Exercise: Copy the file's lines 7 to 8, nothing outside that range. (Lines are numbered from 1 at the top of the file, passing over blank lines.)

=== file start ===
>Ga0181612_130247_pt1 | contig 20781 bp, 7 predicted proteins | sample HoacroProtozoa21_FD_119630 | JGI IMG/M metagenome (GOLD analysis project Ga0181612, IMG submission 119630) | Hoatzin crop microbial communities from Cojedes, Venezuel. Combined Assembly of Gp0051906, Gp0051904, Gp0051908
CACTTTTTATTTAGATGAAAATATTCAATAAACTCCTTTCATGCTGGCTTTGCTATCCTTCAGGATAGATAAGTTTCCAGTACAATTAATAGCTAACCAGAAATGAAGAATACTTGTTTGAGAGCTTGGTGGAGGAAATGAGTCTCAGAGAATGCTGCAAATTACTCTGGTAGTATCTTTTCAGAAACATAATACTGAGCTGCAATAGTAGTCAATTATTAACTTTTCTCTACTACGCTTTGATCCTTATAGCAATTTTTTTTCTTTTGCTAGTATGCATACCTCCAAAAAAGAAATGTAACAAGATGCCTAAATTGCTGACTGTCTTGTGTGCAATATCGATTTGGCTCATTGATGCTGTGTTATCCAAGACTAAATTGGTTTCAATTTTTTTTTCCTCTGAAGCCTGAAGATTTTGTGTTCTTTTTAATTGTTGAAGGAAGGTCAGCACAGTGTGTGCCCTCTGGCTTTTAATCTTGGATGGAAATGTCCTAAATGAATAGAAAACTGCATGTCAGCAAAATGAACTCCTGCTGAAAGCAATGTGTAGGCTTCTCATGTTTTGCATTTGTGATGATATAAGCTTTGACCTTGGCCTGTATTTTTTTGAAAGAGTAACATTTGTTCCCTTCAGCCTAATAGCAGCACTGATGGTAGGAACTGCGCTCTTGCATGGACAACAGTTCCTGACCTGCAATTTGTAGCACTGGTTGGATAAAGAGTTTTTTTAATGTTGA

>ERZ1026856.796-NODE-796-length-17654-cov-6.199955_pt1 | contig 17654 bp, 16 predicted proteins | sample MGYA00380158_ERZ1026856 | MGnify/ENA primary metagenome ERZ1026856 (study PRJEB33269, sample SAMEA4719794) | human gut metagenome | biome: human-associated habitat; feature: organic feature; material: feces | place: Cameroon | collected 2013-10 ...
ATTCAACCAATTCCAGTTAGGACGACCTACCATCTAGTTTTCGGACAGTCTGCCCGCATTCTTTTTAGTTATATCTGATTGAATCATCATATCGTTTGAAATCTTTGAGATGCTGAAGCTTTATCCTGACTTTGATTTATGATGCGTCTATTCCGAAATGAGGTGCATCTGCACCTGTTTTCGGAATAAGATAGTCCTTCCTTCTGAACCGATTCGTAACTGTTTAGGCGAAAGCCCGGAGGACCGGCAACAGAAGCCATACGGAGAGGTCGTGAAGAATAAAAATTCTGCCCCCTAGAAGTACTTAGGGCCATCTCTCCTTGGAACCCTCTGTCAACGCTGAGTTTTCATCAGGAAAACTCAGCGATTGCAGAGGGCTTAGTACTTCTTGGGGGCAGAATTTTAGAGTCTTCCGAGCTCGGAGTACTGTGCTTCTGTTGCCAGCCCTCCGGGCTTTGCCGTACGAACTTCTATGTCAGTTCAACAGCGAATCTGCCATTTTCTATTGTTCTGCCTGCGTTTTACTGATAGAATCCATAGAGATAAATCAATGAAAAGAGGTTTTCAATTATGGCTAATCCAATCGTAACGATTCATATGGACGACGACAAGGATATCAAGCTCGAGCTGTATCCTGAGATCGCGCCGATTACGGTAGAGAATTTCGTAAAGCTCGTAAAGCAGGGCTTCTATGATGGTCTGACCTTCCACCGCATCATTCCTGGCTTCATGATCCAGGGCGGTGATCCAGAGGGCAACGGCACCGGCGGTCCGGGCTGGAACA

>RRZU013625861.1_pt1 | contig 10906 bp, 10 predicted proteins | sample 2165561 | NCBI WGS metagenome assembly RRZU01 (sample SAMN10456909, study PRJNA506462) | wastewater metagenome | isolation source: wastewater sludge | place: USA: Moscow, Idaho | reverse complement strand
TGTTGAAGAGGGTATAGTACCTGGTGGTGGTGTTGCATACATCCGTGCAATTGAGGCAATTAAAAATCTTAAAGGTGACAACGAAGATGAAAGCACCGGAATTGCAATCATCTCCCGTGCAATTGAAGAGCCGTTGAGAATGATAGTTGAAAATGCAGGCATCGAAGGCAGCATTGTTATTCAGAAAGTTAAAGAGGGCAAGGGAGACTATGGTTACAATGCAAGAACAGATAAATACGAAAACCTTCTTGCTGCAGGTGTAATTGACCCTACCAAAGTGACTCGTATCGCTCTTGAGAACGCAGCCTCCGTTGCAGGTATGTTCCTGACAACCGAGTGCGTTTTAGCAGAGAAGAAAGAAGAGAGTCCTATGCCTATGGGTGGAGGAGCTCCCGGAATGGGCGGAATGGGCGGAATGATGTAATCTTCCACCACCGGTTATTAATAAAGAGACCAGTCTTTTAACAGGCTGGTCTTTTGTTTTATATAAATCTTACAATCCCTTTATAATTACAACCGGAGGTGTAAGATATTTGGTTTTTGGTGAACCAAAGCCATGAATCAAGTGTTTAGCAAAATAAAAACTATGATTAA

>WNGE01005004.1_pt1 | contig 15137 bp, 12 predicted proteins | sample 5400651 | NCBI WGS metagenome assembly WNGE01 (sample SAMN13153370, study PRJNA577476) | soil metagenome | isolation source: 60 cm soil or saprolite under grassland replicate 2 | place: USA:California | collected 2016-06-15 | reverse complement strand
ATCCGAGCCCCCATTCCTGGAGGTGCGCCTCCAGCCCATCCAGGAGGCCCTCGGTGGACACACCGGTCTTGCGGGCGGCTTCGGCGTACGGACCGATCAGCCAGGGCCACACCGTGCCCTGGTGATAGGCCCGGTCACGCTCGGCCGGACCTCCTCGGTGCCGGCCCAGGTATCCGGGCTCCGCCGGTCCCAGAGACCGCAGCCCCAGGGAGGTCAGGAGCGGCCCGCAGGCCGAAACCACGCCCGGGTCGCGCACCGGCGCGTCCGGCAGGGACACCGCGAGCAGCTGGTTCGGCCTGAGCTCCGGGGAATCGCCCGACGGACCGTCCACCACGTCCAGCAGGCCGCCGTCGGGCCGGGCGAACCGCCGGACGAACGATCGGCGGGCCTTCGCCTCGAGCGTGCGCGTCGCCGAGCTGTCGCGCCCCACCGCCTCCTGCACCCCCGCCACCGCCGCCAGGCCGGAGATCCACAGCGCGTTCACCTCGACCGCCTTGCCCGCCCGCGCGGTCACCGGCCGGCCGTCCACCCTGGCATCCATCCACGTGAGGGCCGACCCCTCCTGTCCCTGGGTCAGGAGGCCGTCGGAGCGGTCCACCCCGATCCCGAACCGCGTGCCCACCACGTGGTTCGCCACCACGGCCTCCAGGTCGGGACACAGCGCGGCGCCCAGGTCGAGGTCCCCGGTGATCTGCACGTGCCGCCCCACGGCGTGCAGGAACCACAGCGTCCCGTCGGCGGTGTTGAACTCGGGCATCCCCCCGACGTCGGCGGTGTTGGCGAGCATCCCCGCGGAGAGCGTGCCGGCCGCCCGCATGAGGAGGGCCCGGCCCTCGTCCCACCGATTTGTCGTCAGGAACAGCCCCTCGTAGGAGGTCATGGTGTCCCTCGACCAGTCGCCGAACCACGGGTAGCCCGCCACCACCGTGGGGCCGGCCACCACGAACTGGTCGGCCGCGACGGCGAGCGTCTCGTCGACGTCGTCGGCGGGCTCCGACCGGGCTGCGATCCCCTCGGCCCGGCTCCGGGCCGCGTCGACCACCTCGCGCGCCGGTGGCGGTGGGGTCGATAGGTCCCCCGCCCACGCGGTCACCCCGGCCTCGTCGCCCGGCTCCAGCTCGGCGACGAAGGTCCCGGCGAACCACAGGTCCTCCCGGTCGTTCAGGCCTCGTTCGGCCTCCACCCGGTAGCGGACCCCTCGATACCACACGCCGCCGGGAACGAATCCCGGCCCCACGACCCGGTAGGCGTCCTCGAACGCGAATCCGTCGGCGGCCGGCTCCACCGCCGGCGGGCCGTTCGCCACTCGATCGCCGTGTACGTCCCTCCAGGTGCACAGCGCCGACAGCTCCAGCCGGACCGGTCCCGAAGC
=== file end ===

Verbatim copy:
>WNGE01005004.1_pt1 | contig 15137 bp, 12 predicted proteins | sample 5400651 | NCBI WGS metagenome assembly WNGE01 (sample SAMN13153370, study PRJNA577476) | soil metagenome | isolation source: 60 cm soil or saprolite under grassland replicate 2 | place: USA:California | collected 2016-06-15 | reverse complement strand
ATCCGAGCCCCCATTCCTGGAGGTGCGCCTCCAGCCCATCCAGGAGGCCCTCGGTGGACACACCGGTCTTGCGGGCGGCTTCGGCGTACGGACCGATCAGCCAGGGCCACACCGTGCCCTGGTGATAGGCCCGGTCACGCTCGGCCGGACCTCCTCGGTGCCGGCCCAGGTATCCGGGCTCCGCCGGTCCCAGAGACCGCAGCCCCAGGGAGGTCAGGAGCGGCCCGCAGGCCGAAACCACGCCCGGGTCGCGCACCGGCGCGTCCGGCAGGGACACCGCGAGCAGCTGGTTCGGCCTGAGCTCCGGGGAATCGCCCGACGGACCGTCCACCACGTCCAGCAGGCCGCCGTCGGGCCGGGCGAACCGCCGGACGAACGATCGGCGGGCCTTCGCCTCGAGCGTGCGCGTCGCCGAGCTGTCGCGCCCCACCGCCTCCTGCACCCCCGCCACCGCCGCCAGGCCGGAGATCCACAGCGCGTTCACCTCGACCGCCTTGCCCGCCCGCGCGGTCACCGGCCGGCCGTCCACCCTGGCATCCATCCACGTGAGGGCCGACCCCTCCTGTCCCTGGGTCAGGAGGCCGTCGGAGCGGTCCACCCCGATCCCGAACCGCGTGCCCACCACGTGGTTCGCCACCACGGCCTCCAGGTCGGGACACAGCGCGGCGCCCAGGTCGAGGTCCCCGGTGATCTGCACGTGCCGCCCCACGGCGTGCAGGAACCACAGCGTCCCGTCGGCGGTGTTGAACTCGGGCATCCCCCCGACGTCGGCGGTGTTGGCGAGCATCCCCGCGGAGAGCGTGCCGGCCGCCCGCATGAGGAGGGCCCGGCCCTCGTCCCACCGATTTGTCGTCAGGAACAGCCCCTCGTAGGAGGTCATGGTGTCCCTCGACCAGTCGCCGAACCACGGGTAGCCCGCCACCACCGTGGGGCCGGCCACCACGAACTGGTCGGCCGCGACGGCGAGCGTCTCGTCGACGTCGTCGGCGGGCTCCGACCGGGCTGCGATCCCCTCGGCCCGGCTCCGGGCCGCGTCGACCACCTCGCGCGCCGGTGGCGGTGGGGTCGATAGGTCCCCCGCCCACGCGGTCACCCCGGCCTCGTCGCCCGGCTCCAGCTCGGCGACGAAGGTCCCGGCGAACCACAGGTCCTCCCGGTCGTTCAGGCCTCGTTCGGCCTCCACCCGGTAGCGGACCCCTCGATACCACACGCCGCCGGGAACGAATCCCGGCCCCACGACCCGGTAGGCGTCCTCGAACGCGAATCCGTCGGCGGCCGGCTCCACCGCCGGCGGGCCGTTCGCCACTCGATCGCCGTGTACGTCCCTCCAGGTGCACAGCGCCGACAGCTCCAGCCGGACCGGTCCCGAAGC